The most common health benefit of green tea is considered to be its role in reducing weight. The catechins and caffeine of green tea increase metabolism resulting in weight loss. Amazingly enough, this most striking benefit that has brought green tea into the limelight has not been supported by scientific research.
No reduction in weight has been seen in individuals taking green tea in their weight loss plans. The effect of catechins and caffeine on metabolism is pronounced when these are consumed in very concentrated forms.
Harmful effects of green tea on human health
Green tea is getting so much attention due to its beneficial effects that its side effects usually get shielded and ignored. One should be aware of these harmful effects on the body in order to optimise the green tea intake and to get the maximum benefits out of it. Some of the side effects of green tea on human health are discussed here.
1. It causes stomach problems and heartburn
Green tea contains tannins which have acidic properties. So, it increases the acidity of the stomach. This abnormally high acid milieu of the stomach may cause food particles to move back to the food pipe thereby initiating heart burns. This also creates feelings of nausea and vomiting.
The excess intake of green tea may also lead to constipation. However, these effects are not much pronounced if warm water is used to make green tea beverages instead of very hot water.
People with stomach acidity problems or other related disorders should avoid green tea. Taking green tea on an empty stomach may enhance these responses, so, it’s suggested to take tea after having a meal instead of taking it on an empty stomach.
2. Green tea causes Iron deficiency
Green tea is full of antioxidants which interfere with iron absorption in the intestines. Excessive intake of green tea may cause iron deficiency or it can aggravate the condition in anaemic people. It’s better to have one hour between your green tea and meal intake so that the body is having enough time for iron to be absorbed by the body.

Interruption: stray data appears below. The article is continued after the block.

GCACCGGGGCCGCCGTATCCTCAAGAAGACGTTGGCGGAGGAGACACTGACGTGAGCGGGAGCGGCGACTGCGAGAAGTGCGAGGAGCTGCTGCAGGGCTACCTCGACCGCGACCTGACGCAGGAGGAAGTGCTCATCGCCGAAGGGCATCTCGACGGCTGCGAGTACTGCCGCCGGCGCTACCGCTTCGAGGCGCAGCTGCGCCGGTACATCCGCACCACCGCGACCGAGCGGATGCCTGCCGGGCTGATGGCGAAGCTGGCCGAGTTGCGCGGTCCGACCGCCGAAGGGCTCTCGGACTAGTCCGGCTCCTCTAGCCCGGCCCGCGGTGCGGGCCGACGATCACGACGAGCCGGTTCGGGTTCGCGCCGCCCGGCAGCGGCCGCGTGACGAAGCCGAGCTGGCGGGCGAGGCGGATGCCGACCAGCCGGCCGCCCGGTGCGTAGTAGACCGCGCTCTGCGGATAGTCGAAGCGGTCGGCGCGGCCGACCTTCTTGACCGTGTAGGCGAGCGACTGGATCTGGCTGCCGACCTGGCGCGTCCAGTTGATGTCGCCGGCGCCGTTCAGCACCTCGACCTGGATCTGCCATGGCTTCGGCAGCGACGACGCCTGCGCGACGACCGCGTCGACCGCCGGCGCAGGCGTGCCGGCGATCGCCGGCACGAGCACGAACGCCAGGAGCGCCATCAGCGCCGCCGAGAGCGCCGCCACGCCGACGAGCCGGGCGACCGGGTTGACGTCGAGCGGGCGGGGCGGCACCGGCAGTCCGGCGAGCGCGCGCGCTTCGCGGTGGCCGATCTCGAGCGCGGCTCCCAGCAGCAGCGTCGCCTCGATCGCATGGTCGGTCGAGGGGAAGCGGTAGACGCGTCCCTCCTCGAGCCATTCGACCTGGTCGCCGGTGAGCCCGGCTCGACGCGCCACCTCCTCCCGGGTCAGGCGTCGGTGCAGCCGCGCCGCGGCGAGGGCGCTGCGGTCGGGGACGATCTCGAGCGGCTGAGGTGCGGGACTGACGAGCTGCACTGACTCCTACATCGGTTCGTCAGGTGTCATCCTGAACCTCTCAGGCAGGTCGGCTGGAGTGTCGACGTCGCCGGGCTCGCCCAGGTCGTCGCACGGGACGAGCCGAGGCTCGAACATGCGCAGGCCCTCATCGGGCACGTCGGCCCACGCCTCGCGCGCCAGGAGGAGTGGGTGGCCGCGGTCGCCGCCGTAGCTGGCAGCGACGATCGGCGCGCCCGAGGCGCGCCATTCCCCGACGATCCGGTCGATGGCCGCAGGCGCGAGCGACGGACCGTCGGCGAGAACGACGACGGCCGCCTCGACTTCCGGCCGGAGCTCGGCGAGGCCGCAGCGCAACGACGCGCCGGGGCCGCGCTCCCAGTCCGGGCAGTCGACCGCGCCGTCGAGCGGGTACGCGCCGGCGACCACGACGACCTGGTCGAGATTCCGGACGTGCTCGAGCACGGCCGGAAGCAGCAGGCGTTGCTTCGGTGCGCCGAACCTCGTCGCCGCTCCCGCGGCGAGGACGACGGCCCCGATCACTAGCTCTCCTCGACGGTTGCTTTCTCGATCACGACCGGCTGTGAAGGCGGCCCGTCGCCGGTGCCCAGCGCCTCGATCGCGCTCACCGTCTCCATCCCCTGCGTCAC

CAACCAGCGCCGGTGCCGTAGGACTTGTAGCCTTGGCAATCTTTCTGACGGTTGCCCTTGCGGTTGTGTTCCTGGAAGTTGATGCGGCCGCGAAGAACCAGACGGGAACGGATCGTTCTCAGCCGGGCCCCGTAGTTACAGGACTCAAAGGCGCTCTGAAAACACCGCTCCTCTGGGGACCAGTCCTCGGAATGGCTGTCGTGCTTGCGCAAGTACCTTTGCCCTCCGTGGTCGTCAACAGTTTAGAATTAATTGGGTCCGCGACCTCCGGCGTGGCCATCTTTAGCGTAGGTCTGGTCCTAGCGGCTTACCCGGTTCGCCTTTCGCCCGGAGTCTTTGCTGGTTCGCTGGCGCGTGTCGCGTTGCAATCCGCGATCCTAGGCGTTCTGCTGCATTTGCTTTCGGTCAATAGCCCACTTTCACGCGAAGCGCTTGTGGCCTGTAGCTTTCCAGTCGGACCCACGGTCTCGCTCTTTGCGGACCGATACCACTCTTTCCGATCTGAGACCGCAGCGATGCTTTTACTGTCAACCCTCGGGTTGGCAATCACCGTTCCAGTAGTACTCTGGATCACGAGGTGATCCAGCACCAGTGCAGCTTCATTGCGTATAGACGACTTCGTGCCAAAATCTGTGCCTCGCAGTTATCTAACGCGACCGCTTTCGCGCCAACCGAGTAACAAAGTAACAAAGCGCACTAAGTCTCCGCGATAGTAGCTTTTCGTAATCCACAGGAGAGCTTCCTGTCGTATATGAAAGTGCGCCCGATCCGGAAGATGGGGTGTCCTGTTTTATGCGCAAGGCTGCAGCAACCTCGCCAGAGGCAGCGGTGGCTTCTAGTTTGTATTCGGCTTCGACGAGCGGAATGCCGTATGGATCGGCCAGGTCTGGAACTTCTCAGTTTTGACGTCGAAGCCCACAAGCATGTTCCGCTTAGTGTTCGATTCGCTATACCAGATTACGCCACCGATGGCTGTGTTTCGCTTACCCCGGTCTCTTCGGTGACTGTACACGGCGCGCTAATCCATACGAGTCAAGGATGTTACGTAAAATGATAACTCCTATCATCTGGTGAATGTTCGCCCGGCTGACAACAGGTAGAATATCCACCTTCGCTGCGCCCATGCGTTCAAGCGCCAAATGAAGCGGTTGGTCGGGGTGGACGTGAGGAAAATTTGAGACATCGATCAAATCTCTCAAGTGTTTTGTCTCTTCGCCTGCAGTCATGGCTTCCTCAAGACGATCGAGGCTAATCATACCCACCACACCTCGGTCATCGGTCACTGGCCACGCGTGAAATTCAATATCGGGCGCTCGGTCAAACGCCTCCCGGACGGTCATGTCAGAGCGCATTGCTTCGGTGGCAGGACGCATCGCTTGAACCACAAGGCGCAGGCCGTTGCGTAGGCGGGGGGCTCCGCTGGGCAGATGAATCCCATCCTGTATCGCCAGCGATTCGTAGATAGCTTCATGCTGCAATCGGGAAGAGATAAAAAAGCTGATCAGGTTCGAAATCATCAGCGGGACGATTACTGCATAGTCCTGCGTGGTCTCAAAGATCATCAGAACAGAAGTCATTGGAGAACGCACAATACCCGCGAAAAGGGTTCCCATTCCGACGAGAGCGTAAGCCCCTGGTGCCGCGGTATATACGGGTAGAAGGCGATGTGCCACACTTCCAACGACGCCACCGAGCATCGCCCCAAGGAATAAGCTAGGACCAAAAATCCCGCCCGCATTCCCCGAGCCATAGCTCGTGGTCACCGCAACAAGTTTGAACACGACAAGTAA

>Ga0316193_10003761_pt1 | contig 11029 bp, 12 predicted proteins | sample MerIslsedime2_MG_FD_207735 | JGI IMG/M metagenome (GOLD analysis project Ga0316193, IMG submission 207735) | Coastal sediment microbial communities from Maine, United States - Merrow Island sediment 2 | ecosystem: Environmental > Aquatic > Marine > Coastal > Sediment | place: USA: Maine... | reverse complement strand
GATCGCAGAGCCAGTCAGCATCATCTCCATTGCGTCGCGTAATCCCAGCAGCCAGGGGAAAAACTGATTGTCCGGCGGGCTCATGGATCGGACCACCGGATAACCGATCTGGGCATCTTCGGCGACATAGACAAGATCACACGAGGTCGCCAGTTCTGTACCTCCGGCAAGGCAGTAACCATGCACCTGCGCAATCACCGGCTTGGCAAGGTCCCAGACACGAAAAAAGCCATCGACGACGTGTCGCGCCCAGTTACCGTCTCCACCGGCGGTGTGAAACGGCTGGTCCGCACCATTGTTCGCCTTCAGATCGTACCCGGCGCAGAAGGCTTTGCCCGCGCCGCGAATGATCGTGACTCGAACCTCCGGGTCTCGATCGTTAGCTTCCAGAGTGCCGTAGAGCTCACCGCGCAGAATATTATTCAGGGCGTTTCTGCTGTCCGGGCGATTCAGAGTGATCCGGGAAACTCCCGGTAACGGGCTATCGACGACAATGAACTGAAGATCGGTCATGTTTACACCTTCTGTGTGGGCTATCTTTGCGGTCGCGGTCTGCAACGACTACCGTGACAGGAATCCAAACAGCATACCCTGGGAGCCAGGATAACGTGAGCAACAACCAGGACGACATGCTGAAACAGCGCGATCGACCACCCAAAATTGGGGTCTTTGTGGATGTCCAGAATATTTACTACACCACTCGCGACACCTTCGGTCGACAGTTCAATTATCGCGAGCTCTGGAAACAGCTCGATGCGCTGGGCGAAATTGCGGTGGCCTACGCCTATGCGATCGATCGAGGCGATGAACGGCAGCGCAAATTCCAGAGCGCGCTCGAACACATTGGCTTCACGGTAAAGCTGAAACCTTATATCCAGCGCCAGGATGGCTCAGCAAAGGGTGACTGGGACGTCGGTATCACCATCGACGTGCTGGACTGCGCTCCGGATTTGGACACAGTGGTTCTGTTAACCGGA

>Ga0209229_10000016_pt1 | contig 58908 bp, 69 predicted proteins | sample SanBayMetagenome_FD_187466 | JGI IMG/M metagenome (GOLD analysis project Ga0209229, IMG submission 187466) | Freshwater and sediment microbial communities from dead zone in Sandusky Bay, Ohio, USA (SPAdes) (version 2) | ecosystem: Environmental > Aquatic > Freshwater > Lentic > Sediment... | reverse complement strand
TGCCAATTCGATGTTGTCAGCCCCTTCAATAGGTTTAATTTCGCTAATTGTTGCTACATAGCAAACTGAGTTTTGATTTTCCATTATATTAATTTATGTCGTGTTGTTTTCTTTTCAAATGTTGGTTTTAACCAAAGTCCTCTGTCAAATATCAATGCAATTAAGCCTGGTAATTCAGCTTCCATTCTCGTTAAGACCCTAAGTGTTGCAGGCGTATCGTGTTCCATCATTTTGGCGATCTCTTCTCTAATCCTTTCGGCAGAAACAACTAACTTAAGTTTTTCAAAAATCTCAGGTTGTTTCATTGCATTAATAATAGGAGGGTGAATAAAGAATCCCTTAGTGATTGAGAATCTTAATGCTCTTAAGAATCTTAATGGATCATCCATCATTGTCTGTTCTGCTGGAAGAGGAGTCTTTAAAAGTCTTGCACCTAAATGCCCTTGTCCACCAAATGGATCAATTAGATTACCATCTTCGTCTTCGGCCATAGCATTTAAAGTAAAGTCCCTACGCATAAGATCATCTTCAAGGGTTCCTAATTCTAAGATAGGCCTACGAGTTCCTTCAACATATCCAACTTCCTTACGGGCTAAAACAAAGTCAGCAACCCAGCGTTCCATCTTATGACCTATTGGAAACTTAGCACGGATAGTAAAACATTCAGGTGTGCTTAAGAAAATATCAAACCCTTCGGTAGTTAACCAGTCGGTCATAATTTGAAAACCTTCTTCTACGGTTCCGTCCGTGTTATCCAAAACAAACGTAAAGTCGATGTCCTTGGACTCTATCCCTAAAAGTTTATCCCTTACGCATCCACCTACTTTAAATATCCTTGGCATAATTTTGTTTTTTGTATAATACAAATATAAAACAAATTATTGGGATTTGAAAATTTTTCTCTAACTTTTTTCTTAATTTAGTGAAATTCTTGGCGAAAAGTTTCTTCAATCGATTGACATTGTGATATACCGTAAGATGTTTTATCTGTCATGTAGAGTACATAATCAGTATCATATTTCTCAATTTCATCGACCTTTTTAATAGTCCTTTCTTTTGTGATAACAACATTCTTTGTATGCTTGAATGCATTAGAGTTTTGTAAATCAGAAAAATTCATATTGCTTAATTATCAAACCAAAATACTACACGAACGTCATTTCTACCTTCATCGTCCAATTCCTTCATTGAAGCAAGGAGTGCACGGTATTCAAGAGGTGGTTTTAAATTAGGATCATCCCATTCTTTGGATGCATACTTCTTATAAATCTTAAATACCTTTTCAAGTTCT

3. Green tea reduces bone strength
As with iron, green tea also interferes with calcium absorption in the body which may lead to calcium deficiency resulting in reduced bone density and strength while increasing the risks of fractures and osteoporosis.
Vitamin C found in lemons helps in calcium absorption. So, squeezing a lemon in your cup of tea may not only make it more palatable but also counteracts its negative effect on calcium absorption. People with osteoporosis must take green tea after consultation with health officials.
4. It may damage your liver
Excessive use of green tea may damage your liver due to its caffeine contents which may cause jaundice and liver toxicity. The EGCG, although having many healthy effects, in large quantities affects liver health. So, if you notice any signs of jaundice like yellowing of the skin and eye whites stop taking green tea and consult your health professional.
5. It causes anxiety and insomnia
Although green tea keeps your mind alert and active, higher caffeine may lead to anxiety and sleep disorders. Although the L-theanine present in green tea has calming and soothing effects, these are outweighed by the presence of caffeine.
In spite of all these side effects, green tea is the safest beverage. Most of the side effects of green tea are observed when taking tea extracts which come in the form of tablets and supplements, or by consuming excessive tea.
The green tea in your cup that comes from a tea bag, usually, is diluted enough to rule out many of these effects. The remaining ones you can avoid by following the recommendations. However, you must consult your health expert before taking green tea if you are having liver problems, stomach disorders or mineral deficiencies.